Good jam is one of life's great (small) pleasures. I discovered this first as a child, in the kitchen with my parents, boiling down the literal fruits of our labors after trips to the you-pick-it orchards in the California Central Valley.
(2009 stocking stuffer from my parents)
We would stir and bubble and toil for a few hours on a warm summer afternoon and end up with jars and jars of blackberry, apricot, plum and peach jam to be stored on the shelves under the house until their moment of glory would come.
But a New York City apartment is not the place to be preserving. No room for the massive cauldron necessary and no room for the jars. So I must turn to other sources.
I will forever adore Fortnum and Mason jams and jellies, not only because they are delicious but also for the whimsical flavor combinations and adorable label designs. But they are not so easy to come by here in the US, and when I do make my way over to London I nearly send myself to the poorhouse gathering up too many jars to reasonably take back in my suitcase.
So when I was having brunch the other day at Gottino, my latest new favorite spot (and apparently everyone else's as well...I've gone from having to wait zero minutes for a seat to thirty minutes in the span of two months) I was thrilled to discover that, along with their fluffy steamed eggs (it is absolutely essential to try the eggs with the roasted tomatoes...you have never tasted such a tomato, I promise!), they have fantastic jam. I was enjoying it with a healthy smear of butter on an already buttery scone and simply could not stop marveling over the sheer fruitiness of it.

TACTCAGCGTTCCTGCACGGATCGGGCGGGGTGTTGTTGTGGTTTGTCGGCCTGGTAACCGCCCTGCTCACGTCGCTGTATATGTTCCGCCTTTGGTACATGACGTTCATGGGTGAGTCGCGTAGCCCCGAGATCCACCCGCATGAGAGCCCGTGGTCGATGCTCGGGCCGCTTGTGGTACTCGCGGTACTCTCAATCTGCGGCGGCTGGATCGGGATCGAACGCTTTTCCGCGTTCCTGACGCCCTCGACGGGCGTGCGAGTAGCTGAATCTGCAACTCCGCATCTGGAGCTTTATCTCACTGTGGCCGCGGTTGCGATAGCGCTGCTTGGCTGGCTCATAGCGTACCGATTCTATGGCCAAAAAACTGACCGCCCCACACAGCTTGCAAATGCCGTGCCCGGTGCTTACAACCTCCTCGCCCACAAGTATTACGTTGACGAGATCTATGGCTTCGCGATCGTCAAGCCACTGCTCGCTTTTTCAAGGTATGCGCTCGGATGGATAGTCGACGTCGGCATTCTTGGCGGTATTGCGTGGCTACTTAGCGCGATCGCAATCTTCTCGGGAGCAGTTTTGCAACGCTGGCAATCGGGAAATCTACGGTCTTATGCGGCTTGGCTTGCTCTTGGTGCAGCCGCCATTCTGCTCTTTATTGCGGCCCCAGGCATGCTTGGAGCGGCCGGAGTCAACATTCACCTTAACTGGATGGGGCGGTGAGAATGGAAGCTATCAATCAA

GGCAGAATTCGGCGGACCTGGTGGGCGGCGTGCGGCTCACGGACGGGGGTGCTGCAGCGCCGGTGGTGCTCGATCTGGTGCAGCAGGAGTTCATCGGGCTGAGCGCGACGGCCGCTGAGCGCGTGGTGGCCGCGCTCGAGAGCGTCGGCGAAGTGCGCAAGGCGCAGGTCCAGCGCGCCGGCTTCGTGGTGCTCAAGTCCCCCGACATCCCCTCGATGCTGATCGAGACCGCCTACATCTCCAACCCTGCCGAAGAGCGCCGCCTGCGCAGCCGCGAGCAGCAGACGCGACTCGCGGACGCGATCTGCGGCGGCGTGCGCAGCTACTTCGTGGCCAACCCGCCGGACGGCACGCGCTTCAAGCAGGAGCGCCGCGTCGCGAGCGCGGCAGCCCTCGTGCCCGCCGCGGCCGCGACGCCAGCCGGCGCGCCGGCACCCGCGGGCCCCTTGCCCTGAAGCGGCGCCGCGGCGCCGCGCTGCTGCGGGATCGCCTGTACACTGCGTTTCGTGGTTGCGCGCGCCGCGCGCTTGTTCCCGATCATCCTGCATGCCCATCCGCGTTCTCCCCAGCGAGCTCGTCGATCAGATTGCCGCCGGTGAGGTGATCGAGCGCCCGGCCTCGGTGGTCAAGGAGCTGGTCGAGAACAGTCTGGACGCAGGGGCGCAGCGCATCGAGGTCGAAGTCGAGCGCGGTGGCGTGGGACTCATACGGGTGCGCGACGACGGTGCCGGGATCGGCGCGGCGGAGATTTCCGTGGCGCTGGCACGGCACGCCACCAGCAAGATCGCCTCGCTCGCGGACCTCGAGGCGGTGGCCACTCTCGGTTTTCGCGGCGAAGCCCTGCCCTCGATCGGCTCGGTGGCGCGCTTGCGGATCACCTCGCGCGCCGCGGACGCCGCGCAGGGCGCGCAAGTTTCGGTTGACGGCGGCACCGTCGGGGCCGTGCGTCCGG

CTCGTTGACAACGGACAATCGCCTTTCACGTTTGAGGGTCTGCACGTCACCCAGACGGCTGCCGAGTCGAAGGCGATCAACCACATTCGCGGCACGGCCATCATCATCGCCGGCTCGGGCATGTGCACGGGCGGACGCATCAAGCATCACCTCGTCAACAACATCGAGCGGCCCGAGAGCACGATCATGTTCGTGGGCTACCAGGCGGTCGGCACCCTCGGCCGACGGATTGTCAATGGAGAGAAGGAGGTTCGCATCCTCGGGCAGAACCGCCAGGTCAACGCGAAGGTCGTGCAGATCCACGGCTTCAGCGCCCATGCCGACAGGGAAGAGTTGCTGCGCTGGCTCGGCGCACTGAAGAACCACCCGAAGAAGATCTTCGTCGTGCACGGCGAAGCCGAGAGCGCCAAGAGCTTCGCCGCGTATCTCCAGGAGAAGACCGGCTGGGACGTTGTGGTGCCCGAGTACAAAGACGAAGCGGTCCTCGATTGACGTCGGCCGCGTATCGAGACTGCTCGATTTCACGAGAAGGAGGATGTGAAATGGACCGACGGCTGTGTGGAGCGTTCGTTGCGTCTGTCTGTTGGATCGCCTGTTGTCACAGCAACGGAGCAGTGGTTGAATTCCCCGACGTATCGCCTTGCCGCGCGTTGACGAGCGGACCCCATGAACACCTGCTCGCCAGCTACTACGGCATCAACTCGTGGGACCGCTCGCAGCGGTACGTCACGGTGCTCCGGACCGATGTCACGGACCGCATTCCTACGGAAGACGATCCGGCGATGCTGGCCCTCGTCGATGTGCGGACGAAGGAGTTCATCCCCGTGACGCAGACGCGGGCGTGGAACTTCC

I simply had to know...where does it come from? The answer, happily, was from about three blocks away, at one of my favorite shops, Buon Italia.
I dashed over to pick up some Agrimontana jam...blackberry, raspberry, orange, lemon, sour cherry...as many as I could reasonably carry.
After all, at $5.95 per jar I was more likely to break my back before my bank account.